Ground-bearing slabs are usually supplemented with some form of reinforcement, often steel rebar. However, in some cases such as concrete roads, it is acceptable to use an unreinforced slab if it is adequately engineered (see below).

Suspended slabs


For a suspended slab, there are a number of designs to improve the strength-to-weight ratio. In all cases the top surface remains flat, and the underside is modulated:

  • A corrugated slab is designed when the concrete is poured into a corrugated steel tray, more commonly called decking. This steel tray improves strength of the slab, and prevents the slab from bending under its own weight. The corrugations run in one direction only.
  • A ribbed slab gives considerably more strength in one direction. This is achieved with concrete beams bearing load between piers or columns, and thinner, integral ribs in the perpendicular direction. An analogy in carpentry would be a subfloor of bearers and joists. Ribbed slabs have higher load ratings than corrugated or flat slabs, but are inferior to waffle slabs.[15]
  • A waffle slab gives added strength in both directions using a matrix of recessed segments beneath the slab.[16] This is the same principle used in the ground-bearing version, the waffle slab foundation. Waffle slabs are usually deeper than ribbed slabs of equivalent strength, and are heavier hence require stronger foundations. However, they provide increased mechanical strength in two dimensions, a characteristic important for vibration resistance and soil movement.[17]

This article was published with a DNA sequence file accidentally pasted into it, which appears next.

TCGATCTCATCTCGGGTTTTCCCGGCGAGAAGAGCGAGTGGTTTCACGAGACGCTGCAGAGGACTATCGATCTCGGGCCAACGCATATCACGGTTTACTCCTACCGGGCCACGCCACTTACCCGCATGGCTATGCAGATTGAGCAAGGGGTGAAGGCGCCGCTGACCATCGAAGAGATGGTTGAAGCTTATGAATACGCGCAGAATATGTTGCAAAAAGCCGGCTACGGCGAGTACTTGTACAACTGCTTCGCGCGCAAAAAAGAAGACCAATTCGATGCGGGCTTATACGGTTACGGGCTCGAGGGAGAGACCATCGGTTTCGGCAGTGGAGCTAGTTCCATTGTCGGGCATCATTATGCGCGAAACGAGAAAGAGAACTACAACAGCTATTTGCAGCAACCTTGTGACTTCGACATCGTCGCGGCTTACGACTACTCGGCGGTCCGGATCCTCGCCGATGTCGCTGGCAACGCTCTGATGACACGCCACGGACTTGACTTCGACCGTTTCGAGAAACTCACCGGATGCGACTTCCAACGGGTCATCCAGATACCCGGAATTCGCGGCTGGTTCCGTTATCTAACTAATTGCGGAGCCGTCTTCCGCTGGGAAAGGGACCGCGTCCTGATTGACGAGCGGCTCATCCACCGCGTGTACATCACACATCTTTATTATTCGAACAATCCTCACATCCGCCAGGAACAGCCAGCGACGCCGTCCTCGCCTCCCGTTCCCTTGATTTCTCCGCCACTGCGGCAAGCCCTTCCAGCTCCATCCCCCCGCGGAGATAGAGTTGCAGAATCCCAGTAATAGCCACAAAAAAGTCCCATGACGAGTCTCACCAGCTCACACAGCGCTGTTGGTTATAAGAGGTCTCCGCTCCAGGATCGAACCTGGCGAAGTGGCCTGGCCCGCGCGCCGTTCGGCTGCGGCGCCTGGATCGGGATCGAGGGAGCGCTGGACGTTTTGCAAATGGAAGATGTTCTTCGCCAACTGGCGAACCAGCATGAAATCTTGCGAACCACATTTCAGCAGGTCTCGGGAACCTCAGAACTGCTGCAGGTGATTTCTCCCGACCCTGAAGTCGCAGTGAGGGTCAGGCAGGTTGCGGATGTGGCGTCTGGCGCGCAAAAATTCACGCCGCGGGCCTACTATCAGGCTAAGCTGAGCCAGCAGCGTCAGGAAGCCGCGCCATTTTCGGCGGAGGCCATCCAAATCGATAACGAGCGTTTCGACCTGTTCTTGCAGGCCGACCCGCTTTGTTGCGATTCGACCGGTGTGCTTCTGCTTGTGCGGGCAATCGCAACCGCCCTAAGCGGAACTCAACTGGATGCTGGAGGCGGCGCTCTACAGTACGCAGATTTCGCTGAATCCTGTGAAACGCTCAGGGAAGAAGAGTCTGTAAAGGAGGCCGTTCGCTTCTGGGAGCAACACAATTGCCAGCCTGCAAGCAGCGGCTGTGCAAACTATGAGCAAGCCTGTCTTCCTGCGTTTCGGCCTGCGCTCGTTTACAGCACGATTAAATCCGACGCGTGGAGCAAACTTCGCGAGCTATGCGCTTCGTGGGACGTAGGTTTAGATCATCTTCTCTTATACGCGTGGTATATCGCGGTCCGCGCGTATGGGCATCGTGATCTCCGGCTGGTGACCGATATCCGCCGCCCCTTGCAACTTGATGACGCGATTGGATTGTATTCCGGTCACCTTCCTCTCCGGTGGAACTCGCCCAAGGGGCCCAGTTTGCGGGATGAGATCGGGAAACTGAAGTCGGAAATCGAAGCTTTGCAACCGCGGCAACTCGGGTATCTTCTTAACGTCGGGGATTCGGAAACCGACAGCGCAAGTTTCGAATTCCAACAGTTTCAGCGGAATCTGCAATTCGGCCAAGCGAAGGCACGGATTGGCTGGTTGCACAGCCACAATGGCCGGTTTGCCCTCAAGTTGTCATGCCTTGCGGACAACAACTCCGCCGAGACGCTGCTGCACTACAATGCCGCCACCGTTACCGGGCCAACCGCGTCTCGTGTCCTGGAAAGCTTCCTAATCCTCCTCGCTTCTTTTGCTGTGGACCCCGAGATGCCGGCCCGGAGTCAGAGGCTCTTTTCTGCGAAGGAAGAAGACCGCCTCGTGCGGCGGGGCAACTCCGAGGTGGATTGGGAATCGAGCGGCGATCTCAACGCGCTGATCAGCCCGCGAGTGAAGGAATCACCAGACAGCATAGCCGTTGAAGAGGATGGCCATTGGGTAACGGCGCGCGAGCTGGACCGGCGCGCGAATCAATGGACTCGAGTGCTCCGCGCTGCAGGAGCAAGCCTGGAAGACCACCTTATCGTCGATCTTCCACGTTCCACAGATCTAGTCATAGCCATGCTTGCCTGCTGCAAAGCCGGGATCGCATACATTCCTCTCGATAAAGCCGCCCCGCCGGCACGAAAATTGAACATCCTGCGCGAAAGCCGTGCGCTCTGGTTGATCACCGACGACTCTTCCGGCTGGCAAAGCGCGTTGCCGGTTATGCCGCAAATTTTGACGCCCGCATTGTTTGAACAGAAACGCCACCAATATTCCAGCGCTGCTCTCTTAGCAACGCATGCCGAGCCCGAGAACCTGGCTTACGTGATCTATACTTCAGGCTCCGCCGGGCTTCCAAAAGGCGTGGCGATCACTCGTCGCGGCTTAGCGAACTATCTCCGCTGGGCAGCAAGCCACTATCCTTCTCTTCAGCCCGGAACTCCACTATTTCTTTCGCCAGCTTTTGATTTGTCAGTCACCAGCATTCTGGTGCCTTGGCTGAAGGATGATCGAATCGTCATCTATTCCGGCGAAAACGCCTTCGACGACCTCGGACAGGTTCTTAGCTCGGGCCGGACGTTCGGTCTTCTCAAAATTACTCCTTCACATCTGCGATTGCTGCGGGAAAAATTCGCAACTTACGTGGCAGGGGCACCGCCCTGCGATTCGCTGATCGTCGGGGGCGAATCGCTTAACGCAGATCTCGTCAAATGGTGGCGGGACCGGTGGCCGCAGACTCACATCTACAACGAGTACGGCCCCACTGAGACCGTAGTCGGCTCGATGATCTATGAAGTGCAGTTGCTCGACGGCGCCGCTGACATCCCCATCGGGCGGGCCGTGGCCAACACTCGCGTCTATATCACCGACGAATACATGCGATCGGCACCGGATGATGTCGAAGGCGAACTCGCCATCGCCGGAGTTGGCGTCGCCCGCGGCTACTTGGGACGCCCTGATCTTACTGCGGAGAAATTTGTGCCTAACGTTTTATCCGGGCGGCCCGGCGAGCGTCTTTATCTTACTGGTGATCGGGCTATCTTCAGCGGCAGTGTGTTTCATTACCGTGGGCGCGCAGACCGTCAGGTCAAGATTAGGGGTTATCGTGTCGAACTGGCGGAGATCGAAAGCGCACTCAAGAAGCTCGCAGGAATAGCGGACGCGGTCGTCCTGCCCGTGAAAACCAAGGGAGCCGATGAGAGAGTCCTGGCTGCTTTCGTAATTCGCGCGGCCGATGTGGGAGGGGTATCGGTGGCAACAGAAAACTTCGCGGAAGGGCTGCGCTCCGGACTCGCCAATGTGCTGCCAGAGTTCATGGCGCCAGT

The exposed underside of a waffle slab used in a multi-storey building

Unreinforced slabs


Unreinforced or "plain"[18] slabs are becoming rare and have limited practical applications, with one exception being the mud slab (see below). They were once common in the US, but the economic value of reinforced ground-bearing slabs has become more appealing for many engineers.[10] Without reinforcement, the entire load on these slabs is supported by the strength of the concrete, which becomes a vital factor. As a result, any stress induced by a load, static or dynamic, must be within the limit of the concrete's flexural strength to prevent cracking.[19] Since unreinforced concrete is relatively very weak in tension, it is important to consider the effects of tensile stress caused by reactive soil, wind uplift, thermal expansion, and cracking.[20] One of the most common applications for unreinforced slabs is in concrete roads.